Another participant foregrounds the endless maze of programs that await them as they adjust to the migration experience, having concluded that the answer requires attention at the structural and policy levels.

All settlement workers have problem with clients who have stress and unemployment. If the government solved employment and education … the mental health problem will be solved …. Focus group is not needed …. Very frustration [sic] for me. I have master degree, ten years experience. I did immigrant women integration program and every time I finish one course I do another one …. They say I need confidence. Not that I am shy or lack confidence …. I go to interview. For some reason they do not want to accept high qualified people …. What can I do? The main issue of mental health for immigrant is employment program. (FG no. 2)

These women’s narratives thus address structural barriers to access to housing, education, employment, and information about available services as determinants of their own mental well-being and also with implications for their families and cultural communities and neighbourhoods. In the following example, a participant attributes the recent onset of mental and physical ill health in part to poor housing conditions that focuses on her individual experience, but shows how she, as others have in earlier examples, takes action to improve her situation, showing how they are resourceful and become resilient in the face of adversity.

My immune system start going down especially in the last two years …. I got depression and lots of physical problems I never had in my life and I … look on internet and trying to get better you know? …. I do not like to take a lot of medications so I am with a naturopathic so I feel much better. (FG no. 4)

In contrast, women who came from war zones talked about the similarity of marginalized neighbourhoods in Toronto to the war zones they came from. Having knowledge of someone who has lost a child to guns in marginalized neighbourhoods or losing their children to the justice system makes them feel unsafe and violated all over again. They discussed community members who are struggling with access to safe housing, appropriate services, and dealing with the financial burden that will affect their communities for years to come.

In this paper, we foreground empowerment in terms of the content and process of a study whose findings illustrate how immigrant women in this large Canadian urban metropolis experienced and understood their settlement and its relationship to their well-being. The chosen grounded theory methodology and lens of analysis show how this strengths-based approach offers insight into empowering dynamics that foster understanding of mental well-being as women themselves articulate this, processes that can contribute to resilience that is often identified in strengths-based studies with immigrant women [7, 12]. Such dynamics are congruent with a notion of resilience as described by Joubert and Raeburn [28], the capacity to “cope with, and bounce back after, the ongoing demands and challenges of life, and to learn from them in a positive way.”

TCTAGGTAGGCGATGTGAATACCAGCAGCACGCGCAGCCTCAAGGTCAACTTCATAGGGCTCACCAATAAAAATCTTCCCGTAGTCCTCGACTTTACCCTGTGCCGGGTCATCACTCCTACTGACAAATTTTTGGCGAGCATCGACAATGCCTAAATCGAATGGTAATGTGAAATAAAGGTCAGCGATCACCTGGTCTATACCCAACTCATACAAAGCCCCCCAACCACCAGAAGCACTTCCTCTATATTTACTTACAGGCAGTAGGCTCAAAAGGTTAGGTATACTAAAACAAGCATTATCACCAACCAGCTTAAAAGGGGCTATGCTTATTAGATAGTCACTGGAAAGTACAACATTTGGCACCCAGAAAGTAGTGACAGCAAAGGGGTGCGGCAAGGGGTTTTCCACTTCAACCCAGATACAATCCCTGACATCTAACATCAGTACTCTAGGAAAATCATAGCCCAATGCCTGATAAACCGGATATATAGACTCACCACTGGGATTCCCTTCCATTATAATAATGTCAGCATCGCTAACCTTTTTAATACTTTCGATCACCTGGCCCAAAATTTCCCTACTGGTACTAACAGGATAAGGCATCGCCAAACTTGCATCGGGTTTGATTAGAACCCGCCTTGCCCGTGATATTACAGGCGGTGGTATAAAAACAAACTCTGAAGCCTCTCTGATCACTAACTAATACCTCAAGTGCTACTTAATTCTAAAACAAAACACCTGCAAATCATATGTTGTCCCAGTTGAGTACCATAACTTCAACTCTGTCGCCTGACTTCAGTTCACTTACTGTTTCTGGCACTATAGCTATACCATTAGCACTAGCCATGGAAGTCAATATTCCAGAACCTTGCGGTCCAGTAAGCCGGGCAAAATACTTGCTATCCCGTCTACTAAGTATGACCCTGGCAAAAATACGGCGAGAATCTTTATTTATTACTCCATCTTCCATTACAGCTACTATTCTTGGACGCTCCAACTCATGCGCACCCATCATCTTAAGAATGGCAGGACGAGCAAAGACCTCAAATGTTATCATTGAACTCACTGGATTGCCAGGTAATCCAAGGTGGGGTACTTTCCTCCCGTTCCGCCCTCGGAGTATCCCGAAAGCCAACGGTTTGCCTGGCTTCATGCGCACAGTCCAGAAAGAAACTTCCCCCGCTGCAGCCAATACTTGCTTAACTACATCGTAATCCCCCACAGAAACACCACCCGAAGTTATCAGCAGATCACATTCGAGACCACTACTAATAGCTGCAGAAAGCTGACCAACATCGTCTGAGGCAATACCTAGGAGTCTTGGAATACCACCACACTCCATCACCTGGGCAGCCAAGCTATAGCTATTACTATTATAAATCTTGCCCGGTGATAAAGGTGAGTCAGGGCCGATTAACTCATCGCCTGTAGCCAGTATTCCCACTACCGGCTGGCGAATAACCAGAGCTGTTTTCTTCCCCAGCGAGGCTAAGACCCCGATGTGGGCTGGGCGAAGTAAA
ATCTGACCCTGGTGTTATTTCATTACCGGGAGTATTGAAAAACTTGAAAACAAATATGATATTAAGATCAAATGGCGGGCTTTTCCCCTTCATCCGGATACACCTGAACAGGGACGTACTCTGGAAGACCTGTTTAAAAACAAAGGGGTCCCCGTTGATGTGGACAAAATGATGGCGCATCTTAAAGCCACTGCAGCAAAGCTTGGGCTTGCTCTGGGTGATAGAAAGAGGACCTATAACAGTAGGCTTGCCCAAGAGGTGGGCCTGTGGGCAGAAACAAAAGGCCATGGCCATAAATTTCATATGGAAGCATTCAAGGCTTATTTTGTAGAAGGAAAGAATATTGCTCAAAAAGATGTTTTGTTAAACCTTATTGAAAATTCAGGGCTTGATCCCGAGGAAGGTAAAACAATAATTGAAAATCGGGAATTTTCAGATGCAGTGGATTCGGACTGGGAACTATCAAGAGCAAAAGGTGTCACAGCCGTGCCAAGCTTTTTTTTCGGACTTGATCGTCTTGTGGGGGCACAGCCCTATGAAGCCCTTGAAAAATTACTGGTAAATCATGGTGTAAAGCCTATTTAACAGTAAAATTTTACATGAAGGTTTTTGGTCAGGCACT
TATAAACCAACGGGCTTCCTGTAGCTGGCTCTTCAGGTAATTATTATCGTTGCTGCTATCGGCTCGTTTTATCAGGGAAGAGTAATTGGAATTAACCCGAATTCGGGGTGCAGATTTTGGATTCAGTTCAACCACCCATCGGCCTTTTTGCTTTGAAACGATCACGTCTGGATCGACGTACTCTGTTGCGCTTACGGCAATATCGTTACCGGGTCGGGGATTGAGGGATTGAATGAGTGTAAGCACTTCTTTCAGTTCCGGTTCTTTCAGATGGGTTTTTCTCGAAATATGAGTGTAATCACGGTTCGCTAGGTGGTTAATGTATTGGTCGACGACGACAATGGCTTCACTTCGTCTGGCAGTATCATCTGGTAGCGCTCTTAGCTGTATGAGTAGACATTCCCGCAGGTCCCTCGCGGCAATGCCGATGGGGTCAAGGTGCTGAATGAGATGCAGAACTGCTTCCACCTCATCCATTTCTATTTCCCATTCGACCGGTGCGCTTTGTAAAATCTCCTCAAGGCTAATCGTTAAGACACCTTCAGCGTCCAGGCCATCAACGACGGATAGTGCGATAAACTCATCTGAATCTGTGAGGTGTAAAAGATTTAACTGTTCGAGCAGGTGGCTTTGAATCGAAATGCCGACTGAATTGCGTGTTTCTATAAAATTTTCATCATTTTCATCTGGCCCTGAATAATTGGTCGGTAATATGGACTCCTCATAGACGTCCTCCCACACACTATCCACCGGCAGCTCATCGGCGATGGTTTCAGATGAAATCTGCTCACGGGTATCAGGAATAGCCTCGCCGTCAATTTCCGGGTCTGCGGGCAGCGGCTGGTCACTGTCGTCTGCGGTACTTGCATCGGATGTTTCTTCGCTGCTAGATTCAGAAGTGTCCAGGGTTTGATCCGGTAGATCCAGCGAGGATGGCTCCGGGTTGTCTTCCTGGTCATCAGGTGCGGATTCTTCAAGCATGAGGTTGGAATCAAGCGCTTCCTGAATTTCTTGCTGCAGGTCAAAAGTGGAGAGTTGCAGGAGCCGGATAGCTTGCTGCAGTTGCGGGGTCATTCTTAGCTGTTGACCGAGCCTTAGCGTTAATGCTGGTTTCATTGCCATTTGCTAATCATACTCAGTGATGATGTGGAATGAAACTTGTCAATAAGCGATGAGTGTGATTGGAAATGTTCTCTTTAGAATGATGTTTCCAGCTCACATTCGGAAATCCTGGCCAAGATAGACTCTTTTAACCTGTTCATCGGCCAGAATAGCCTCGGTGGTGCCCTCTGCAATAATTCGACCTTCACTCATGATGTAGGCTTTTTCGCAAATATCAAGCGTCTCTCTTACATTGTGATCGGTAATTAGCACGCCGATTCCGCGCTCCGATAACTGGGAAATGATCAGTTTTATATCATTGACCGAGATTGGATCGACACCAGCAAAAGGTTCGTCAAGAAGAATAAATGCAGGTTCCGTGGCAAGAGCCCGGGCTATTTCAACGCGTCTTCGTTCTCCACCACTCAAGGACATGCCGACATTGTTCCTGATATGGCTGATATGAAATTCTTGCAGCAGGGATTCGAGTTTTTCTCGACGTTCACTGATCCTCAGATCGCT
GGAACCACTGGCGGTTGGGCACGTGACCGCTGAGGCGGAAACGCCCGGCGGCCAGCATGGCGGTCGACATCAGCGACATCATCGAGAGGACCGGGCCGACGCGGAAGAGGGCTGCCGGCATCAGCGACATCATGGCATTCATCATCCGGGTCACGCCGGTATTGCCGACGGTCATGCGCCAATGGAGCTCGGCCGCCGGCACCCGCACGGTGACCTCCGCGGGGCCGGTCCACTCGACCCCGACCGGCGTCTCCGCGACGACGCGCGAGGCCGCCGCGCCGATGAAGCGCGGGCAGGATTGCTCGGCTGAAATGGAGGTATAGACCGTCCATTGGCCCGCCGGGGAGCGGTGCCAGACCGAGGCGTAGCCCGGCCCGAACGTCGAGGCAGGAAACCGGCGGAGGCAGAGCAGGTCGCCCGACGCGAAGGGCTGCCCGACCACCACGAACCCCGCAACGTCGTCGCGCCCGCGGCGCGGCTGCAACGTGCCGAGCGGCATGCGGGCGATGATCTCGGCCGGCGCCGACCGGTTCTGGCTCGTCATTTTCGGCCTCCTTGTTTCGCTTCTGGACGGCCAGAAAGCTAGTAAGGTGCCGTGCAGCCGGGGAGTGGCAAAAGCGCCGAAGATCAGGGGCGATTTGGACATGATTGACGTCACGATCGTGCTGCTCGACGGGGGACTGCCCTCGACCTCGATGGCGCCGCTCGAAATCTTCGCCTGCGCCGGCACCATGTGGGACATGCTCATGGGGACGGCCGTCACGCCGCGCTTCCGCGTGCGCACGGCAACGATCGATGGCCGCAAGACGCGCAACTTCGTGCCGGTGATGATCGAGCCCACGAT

In contrast to dominant deficit-based discourses about immigrant women, these findings illustrate how immigrant women are knowledgeable and articulate and critically conscious who implicitly and explicitly point out the links between their individual experiences and larger family, community, and social structures. Consistent with Guruge and Khanlou [29], even when participants are identifying individual-level practices, they are often referring to dynamics that require attention at the family, community, or structural level, as these authors use an ecosystemic framework. Processes which promote mental health can also promote resilience and vice versa; these require attention to multiple dynamics of well-being that include individuals, families, communities, and societies and the ways they interact [30].

It is evident that these participants shared important aspects of their settlement processes that resonate with much of the literature on the challenges faced by immigrant and many refugee women. These findings support and extend studies with diverse Canadian immigrant women that identify settlement dynamics as contributors to mental health through acculturation processes, family upheaval, social support/isolation related to family, community, or other networks, and discriminatory processes (e.g., [7, 13, 17, 3134]). In contrast to studies which focus specifically on one cultural group, this study brings together a diverse ethnoracial sample with a goal of understanding common processes and experiences.

The chosen methodology, with its principles of feminist health promotion, has potentially empowering impacts for the women themselves. The study foregrounds the strengths that the women themselves bring, as well as the processes that can enhance their well-being. Their enthusiasm for participating in collective story telling and sharing reflects earlier research with marginalized women, such as immigrants, for whom focus groups can be a vehicle for social support, fostering community ties for isolated women [4]. Describing individual stories in a collective space can validate women’s perceptions and understandings of their lives and knowledge that are often discounted or rendered invisible in relation to dominant views, especially for racialized women [35].